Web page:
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Rhapsody and non-physical art

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  • Rhapsody and non-physical art

    Does Rhapsody (or at least gaining Glamour from it) only work with physical art that has one unique product? If not, how do you gain Glamour from "destroying" a song, or a dance, or something equally ephemeral?

  • #2
    By the dancer taking amphetamines and dancing themselves to death?

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    • #3
      Originally posted by Daniel Knight View Post
      By the dancer taking amphetamines and dancing themselves to death?
      That doesn't fit the pattern at all. Getting the Glamour requires destroying the work in front of the Dreamer.

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      • #4
        I agree Zenten.



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        • #5
          Originally posted by zenten View Post

          That doesn't fit the pattern at all. Getting the Glamour requires destroying the work in front of the Dreamer.
          Say what again? No it doesnt. The Dreamer is burnt out as s/he finisher the work and the Glamour is released when the work is destroyed but it doesnt matter when or where the destruction takes place. The people present at the destruction site matter only in that only those present may gather the Glamour released.

          As for Rhapsodizing less tangible art...
          It is a unique masterpiece that is required and needs to be destroyed to rhapsodize it so if it where a dance you would need to destroy the dance itself which may be problematic since to do so you would need to destroy all knowledge of it's choreography, but it can be done. Especially since it's creator has already burned out and is not able to repeat it.

          I once wrote a small fiction piece where a Leanhaun Sidhe had inspired a scientist in his research and burned him out to complete his groundbreaking work then rhapsodized it by destroying his physical notes and papers of his work by firebombing his lab and finished her work by deleting all digital records of it, the Glamour rushing to her, and restoring her beauty and youth, the moment her finger hit the final enter on he laptop, while she was sitting outside the burning lab building.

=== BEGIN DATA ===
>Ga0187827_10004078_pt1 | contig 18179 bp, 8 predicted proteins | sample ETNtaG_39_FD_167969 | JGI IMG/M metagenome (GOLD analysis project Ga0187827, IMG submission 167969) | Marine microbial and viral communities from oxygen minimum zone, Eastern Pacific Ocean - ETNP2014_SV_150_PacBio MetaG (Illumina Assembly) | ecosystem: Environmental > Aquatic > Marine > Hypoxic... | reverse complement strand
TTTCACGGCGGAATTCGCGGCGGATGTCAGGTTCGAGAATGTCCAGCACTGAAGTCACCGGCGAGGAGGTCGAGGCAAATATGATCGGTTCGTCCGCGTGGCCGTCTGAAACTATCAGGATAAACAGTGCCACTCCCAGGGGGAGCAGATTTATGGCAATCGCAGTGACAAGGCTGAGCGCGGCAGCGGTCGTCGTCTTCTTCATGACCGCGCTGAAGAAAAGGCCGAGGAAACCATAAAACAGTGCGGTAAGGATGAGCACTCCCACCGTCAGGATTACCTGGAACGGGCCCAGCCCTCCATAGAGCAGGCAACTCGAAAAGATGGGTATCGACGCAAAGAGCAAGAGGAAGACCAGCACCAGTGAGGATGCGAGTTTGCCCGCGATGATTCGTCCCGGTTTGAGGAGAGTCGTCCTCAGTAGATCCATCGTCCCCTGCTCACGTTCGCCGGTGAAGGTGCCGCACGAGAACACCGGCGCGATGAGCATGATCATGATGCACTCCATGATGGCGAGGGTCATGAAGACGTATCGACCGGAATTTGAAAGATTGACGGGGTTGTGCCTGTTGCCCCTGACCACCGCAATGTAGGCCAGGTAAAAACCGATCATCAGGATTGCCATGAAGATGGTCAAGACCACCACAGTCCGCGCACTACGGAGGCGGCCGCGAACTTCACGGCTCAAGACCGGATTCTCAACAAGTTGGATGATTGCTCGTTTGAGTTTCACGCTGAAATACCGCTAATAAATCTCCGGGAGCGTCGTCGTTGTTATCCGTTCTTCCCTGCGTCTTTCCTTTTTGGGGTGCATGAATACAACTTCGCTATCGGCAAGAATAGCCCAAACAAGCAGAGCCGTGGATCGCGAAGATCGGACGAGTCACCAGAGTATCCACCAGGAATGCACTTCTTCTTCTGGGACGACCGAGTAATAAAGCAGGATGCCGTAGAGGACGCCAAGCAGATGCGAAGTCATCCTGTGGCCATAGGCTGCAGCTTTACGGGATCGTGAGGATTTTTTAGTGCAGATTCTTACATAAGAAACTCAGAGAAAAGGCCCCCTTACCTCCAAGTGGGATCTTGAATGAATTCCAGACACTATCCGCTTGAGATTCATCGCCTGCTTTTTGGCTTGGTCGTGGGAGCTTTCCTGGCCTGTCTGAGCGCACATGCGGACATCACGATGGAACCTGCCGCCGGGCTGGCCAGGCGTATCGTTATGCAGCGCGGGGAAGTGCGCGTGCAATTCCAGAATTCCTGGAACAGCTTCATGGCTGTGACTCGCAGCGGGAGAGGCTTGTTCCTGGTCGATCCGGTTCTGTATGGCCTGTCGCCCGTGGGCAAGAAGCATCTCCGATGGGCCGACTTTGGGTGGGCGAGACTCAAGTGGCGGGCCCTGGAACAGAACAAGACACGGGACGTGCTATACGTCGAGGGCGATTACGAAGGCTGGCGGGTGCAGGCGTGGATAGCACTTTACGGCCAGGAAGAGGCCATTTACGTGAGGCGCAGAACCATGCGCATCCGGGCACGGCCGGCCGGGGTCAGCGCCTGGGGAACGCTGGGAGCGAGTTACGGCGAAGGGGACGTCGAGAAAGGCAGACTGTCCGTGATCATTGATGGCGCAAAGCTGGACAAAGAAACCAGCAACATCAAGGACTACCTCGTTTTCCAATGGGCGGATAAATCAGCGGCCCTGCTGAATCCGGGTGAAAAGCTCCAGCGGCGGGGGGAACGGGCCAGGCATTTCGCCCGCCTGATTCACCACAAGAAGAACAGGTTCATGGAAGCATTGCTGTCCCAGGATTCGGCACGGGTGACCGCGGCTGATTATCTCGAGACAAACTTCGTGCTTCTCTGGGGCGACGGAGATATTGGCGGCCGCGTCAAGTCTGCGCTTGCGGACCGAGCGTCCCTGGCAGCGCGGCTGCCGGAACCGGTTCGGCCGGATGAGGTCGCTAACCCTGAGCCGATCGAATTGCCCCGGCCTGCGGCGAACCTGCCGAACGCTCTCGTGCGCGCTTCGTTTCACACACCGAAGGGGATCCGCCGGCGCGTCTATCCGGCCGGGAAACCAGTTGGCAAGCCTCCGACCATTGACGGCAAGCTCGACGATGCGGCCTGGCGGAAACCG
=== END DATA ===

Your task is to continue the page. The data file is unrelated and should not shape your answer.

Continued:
Destroying a song likewise means to destroy all copies of it both on record and on paper. The more it has had time to spread the more difficult it will be and if spread far enough it will become impossible.

          Or atleast that is my take on the matter. YMMV.
          Last edited by Possessed; 05-27-2017, 08:08 PM. Reason: Typos... damn autocorrect.

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          • #6
            To destroy a song for rhapsody, you'd probably only have to destroy the original scoring or note sheet created by the dreamer, I'd think. The thing he or she actually created. Everything else is just repitition, after all.

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            • #7
              Copies of an artwork don't hold Glamour, usually. It's only the original. So destroying the written handwritten manuscript, the original canvas, the original site or recording of a dance, or the Dreamer herself, would seem appropriate.

              I think there's another option too, although not one that appears in the rules explicitly. You could allow a sort of halfway house between musing and Rhapsody that allows a faerie to inspire terrible creativity at the expense of burnout, but without the requirement to destroy the output at the end. It would make sense, after all, for such outputs, infused as they are with Dark Glamour, to continue to slowly spoil others. Then the creative work would be allowed to remain as some terrible, stained artefact or, in the case of something performed only, as a kind of grim ritual (think the Necronomicon, The King in Yellow, The Crying Boy, The Hands Resist Him Painting, the Basano Vase, maybe even the Terracotta Army...). The suffering inherent in the thing would continue to generate Dark Glamour over time, but it would also cause Echoes and Nightmares, as appropriate. That way, anyone who enacts a cursed dance might drop dead or be consumed with dark passions.

              This feels like it would be a kind of Revelry suited to Thallain, perhaps, but I'd allow Kithain to do it if they took Nightmare as a consequence.

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